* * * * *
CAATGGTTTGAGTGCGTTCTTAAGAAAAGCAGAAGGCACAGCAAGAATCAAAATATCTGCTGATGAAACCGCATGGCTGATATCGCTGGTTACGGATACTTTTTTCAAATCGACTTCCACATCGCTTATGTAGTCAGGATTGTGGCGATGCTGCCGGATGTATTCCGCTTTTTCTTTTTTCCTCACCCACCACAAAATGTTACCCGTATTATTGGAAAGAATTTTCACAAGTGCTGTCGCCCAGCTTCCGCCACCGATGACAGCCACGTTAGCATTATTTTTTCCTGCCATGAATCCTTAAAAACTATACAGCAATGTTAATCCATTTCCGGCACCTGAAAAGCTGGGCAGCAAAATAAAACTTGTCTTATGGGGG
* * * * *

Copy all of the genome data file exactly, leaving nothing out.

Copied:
CAATGGTTTGAGTGCGTTCTTAAGAAAAGCAGAAGGCACAGCAAGAATCAAAATATCTGCTGATGAAACCGCATGGCTGATATCGCTGGTTACGGATACTTTTTTCAAATCGACTTCCACATCGCTTATGTAGTCAGGATTGTGGCGATGCTGCCGGATGTATTCCGCTTTTTCTTTTTTCCTCACCCACCACAAAATGTTACCCGTATTATTGGAAAGAATTTTCACAAGTGCTGTCGCCCAGCTTCCGCCACCGATGACAGCCACGTTAGCATTATTTTTTCCTGCCATGAATCCTTAAAAACTATACAGCAATGTTAATCCATTTCCGGCACCTGAAAAGCTGGGCAGCAAAATAAAACTTGTCTTATGGGGG